June 17 2017

(Reuters) - ICE cotton futures on Friday fell to their lowest in about six months as speculators liquidated after the natural fiber broke below a psychological level amid options expiry. Cotton contracts for December settled down 0.11 cent, or 0.16 percent, at 69.36 cents per lb. It traded within a range of 68.58 and 69.95 cents a lb. Prices fell to their lowest since Dec. 20 at 68.58 cents per lb. 

"Once the price fell below 70 cents, a psychological level, speculators liquidated and then at the end of the day we saw bargain hunters coming in and there was some short covering," said Keith Brown, principal at cotton broker Keith Brown and Co in Moultrie, Georgia. "As the price has been declining, open interest also has been declining, which shows that speculators are liquidating," Brown said.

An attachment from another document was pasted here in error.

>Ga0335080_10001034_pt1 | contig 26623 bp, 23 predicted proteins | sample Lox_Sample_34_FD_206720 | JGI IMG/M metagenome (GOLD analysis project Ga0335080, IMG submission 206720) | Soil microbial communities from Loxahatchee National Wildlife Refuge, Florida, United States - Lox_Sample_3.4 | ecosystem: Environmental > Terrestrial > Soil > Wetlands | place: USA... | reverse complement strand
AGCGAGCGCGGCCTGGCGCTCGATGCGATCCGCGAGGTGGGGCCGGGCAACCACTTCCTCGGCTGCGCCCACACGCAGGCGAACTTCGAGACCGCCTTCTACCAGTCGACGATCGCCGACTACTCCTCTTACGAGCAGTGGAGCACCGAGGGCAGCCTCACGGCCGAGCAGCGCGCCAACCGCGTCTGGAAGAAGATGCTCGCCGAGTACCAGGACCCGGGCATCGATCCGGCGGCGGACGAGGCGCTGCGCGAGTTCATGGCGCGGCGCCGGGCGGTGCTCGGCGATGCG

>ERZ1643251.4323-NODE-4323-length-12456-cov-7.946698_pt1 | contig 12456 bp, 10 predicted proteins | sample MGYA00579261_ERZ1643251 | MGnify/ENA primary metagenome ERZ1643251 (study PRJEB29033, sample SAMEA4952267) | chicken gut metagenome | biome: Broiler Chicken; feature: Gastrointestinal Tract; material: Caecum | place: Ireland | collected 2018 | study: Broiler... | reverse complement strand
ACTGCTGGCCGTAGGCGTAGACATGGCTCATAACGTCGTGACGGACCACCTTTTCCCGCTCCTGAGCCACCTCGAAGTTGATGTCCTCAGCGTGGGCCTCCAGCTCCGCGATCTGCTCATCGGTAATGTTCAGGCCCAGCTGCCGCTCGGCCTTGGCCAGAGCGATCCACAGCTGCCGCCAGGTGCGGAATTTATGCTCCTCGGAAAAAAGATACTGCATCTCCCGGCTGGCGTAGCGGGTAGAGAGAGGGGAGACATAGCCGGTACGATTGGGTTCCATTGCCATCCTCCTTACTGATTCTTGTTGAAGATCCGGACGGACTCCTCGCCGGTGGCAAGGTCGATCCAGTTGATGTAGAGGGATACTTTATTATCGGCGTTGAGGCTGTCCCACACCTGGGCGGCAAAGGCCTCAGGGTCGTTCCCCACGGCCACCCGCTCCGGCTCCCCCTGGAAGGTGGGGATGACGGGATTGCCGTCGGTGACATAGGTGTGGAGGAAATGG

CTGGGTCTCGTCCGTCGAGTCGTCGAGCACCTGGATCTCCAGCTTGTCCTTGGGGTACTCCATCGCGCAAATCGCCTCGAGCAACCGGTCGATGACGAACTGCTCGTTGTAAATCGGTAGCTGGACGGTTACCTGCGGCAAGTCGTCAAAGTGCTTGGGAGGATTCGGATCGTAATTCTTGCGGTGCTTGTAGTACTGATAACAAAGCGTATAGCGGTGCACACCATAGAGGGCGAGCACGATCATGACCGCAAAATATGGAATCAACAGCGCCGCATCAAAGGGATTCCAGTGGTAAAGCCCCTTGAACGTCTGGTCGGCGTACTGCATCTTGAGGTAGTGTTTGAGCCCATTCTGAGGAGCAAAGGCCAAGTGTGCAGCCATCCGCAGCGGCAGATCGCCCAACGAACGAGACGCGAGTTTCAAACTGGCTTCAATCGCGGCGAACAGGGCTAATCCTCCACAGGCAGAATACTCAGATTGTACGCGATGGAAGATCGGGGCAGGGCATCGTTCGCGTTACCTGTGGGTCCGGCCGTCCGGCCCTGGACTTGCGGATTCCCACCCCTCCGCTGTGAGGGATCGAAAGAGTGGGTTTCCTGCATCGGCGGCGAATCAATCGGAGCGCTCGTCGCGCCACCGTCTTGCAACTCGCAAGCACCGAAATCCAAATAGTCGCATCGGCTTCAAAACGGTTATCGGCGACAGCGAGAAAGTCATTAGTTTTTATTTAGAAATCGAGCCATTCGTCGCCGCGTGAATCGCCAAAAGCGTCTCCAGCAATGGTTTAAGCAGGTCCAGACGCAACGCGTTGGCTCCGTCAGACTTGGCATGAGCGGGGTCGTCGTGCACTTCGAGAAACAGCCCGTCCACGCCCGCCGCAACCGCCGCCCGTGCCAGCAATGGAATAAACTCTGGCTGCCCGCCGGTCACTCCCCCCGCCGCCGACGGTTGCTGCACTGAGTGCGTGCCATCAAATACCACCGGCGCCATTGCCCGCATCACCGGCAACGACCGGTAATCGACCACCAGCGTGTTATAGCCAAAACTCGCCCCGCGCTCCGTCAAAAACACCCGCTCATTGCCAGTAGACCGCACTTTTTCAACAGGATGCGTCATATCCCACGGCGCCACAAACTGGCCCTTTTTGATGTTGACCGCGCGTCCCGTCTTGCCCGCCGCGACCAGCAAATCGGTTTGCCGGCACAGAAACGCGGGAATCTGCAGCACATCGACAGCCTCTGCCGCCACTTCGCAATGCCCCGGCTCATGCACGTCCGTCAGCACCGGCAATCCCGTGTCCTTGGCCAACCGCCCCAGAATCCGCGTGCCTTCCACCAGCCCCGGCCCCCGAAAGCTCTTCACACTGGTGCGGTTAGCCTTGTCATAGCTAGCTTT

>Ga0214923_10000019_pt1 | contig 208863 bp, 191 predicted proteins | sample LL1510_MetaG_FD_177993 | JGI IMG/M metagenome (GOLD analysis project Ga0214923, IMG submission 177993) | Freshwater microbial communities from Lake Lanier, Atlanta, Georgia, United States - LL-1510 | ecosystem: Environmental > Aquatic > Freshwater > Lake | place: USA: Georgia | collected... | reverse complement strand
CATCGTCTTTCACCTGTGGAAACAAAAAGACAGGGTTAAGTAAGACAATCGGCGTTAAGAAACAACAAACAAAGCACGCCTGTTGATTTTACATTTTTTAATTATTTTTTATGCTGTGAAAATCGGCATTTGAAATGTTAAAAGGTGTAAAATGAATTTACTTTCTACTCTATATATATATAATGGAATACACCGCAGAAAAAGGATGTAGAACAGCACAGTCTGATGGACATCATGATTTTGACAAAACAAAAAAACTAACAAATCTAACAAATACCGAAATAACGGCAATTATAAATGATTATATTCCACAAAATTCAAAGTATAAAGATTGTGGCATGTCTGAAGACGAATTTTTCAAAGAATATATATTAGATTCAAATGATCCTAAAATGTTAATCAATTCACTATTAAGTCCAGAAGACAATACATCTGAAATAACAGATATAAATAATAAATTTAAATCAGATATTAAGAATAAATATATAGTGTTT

Traders also noted that merchants had been rolling their short positions into December from July, but with the market now being considered technically oversold, prices could find some support around the current levels. The markets will be looking closely at the acreage numbers on June 30, with the latest government data pointing to robust new crop yields, traders said. 

Meanwhile, speculators cut their bullish stance in cotton in the week to June 13, U.S. Commodity Futures Trading Commission data showed on Friday. Total futures market volume fell by 21,193 to 38,967 lots. Data showed total open interest fell 934 to 232,242 contracts in the previous session. Certified cotton stocks deliverable as of June 14 totaled 476,100 480-lb bales, up from 472,144 in the previous session. --- Reuters (Source: